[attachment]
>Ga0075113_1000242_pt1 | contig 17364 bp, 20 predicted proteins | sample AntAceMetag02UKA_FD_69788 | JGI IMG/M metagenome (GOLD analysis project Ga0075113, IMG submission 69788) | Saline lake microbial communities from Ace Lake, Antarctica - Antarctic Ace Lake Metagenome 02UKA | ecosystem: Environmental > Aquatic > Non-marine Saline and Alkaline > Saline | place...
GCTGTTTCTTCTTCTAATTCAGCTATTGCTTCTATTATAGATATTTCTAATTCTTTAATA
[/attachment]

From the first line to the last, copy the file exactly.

>Ga0075113_1000242_pt1 | contig 17364 bp, 20 predicted proteins | sample AntAceMetag02UKA_FD_69788 | JGI IMG/M metagenome (GOLD analysis project Ga0075113, IMG submission 69788) | Saline lake microbial communities from Ace Lake, Antarctica - Antarctic Ace Lake Metagenome 02UKA | ecosystem: Environmental > Aquatic > Non-marine Saline and Alkaline > Saline | place...
GCTGTTTCTTCTTCTAATTCAGCTATTGCTTCTATTATAGATATTTCTAATTCTTTAATA